Extracts from the May 2013 Journal

The seventy-fifth anniversary of the Kindertransports

It is 25 years since the first reunion of former Kindertransportees was held in 1988, to mark the 50th anniversary of the initiative that brought nearly 10,000 mostly Jewish children from Nazi-occupied territories to safety in Britain between December 1938 and the outbreak of war in September 1939. It is a pleasure to report that the 75th anniversary of the rescue of the children is to be celebrated in June, with a series of events including the Kindertransport reunion itself, a reception to be hosted by Prince Charles and a symposium to be held at the German Historical Institute London.
The Kindertransports have also continued to attract the attention of scholars, as two recent important books on the subject attest. The first is a volume of essays entitled The Kindertransport to Britain 1938/39: New Perspectives, published by Rodopi (Amsterdam) in 2012 as volume 13 of the Yearbook of the Research Centre for German and Austrian Exile Studies and edited by Andrea Hammel and Bea Lewkowicz (259 pp., €56). It consists of an introduction and 17 articles by scholars and others with special expertise in the field. Foremost among these are articles by those who came as children themselves: Hermann Hirschberger, a past chairman of AJR-KT, Ruth Barnett and Leslie Baruch Brent. Both editors also contributed articles, and I wrote the opening overview of the subject.
The other articles range widely over many aspects of the Kindertransports, some of them little known, like Jennifer Craig-Norton’s piece on the Polish children who came in three transports on the packet steamer Warszawa from Gdingen (Gdynia), Frances Williams’s on the further emigration of Kindertransport children initially resident in Scotland, and two articles on Kindertransport children in Australia and New Zealand. Professor Edward Timms, founder of the Centre for German-Jewish Studies, University of Sussex, contributes a comparative study of Kindertransportees and British children evacuated during wartime, while Nicholas Winton, famous as the saviour of children from Czechoslovakia, is the subject of an article by Jana Burešová. Several articles are devoted to the depiction of Kindertransport children in works of literature, including two on Lore Segal’s Other People’s Houses, which has become something of a classic in its genre, and an impressive analysis of W. G. Sebald’s (unacknowledged) use in his fictional prose work Austerlitz of the memoirs of a real Kindertransportee, Susi Bechhöfer.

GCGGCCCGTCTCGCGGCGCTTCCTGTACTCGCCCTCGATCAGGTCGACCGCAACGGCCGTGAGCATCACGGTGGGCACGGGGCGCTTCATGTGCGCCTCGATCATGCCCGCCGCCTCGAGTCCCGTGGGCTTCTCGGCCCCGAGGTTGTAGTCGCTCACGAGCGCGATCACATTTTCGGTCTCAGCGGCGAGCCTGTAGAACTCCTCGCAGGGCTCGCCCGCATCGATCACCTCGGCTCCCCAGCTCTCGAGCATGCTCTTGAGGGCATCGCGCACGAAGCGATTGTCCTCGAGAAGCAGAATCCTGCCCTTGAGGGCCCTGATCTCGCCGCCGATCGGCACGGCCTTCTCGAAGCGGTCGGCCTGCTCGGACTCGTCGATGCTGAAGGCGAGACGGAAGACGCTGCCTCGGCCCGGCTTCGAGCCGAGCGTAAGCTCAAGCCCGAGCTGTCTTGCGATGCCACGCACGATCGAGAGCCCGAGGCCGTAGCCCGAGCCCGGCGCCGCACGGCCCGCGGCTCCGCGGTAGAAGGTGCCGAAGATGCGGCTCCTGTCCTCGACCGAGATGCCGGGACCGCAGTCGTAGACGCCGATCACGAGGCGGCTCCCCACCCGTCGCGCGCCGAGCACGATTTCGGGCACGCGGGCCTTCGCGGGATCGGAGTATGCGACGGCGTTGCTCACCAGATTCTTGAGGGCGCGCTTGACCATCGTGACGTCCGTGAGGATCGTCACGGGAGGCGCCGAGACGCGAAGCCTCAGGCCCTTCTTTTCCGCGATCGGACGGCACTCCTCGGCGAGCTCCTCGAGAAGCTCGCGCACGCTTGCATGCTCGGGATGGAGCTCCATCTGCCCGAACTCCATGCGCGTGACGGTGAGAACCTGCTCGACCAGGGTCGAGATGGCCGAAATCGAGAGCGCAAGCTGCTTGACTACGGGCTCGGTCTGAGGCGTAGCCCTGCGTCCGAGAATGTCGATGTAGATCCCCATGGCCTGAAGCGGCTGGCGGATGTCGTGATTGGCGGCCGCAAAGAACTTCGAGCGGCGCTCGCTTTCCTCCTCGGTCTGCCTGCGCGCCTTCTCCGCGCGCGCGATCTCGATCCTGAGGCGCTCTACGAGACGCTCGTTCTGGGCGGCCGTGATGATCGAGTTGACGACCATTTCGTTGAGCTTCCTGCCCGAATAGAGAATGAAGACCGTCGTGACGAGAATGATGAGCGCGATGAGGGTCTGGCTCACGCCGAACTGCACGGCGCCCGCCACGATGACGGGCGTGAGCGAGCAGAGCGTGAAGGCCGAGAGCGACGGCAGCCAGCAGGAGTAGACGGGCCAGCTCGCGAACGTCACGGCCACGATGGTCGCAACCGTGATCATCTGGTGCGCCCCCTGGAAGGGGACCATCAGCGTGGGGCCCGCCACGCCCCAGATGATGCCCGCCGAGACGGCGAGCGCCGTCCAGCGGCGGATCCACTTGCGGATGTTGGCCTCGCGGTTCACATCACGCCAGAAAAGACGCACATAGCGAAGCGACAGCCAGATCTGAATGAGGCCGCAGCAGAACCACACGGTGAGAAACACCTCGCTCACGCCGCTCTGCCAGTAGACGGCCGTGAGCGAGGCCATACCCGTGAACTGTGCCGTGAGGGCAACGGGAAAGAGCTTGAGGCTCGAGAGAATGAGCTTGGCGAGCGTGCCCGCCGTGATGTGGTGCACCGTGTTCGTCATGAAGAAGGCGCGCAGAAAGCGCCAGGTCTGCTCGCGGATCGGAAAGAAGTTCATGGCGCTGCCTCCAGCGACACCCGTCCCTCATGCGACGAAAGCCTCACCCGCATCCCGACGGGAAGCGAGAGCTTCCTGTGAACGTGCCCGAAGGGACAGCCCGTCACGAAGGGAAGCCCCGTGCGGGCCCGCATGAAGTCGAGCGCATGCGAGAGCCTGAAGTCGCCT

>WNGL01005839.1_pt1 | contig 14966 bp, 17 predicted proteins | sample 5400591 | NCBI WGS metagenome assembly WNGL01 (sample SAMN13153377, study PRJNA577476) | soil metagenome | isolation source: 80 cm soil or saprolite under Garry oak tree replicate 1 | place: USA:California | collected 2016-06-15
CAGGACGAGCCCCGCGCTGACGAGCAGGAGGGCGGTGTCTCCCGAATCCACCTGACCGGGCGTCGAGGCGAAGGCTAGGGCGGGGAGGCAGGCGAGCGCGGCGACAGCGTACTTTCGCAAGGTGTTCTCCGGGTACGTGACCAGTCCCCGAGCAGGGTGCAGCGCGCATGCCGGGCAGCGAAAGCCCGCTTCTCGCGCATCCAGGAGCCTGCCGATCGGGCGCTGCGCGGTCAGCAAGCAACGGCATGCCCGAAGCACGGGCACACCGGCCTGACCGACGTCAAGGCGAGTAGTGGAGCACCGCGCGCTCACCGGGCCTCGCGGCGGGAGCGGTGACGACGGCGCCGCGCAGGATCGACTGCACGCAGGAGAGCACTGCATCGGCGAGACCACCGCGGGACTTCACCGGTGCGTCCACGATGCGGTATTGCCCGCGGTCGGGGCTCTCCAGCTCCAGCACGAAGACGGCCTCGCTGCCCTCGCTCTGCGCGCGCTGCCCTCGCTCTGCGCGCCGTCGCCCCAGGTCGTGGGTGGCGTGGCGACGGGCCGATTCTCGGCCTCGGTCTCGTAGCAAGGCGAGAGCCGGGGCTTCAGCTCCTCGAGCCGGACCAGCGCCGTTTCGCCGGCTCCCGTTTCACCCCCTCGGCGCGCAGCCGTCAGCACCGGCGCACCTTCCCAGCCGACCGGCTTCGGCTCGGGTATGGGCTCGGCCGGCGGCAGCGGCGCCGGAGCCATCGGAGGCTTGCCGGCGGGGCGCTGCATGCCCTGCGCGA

Caroline Sharples’s article on the Kindertransports in British historical memory is a thoughtful and thought-provoking piece, intended as a corrective to the self-congratulatory narrative with which the British now celebrate the Kindertransports and as a reminder of the darker aspects of the children’s experiences, often ignored in public discourse. The article by Cordula Lissner and Ursula Reuter presents a project intended to memorialise the children of the Jawne School in Cologne, about 130 of whom were brought to Britain before September 1939, while those who remained behind were deported in 1942, as was their inspirational headmaster, Dr Erich Klibansky. Bea Lewkowicz reports on the interviews with former Kindertransportees in the AJR’s Refugee Voices filmed interviews collection. Last but far from least, Hermann Hirschberger presents the findings of the survey Making New Lives in Britain, compiled from over 1,000 responses to a questionnaire sent to former Kindertransportees by Bertha Leverton, Ronald Channing and Hirschberger, and forming a valuable new source of detailed information.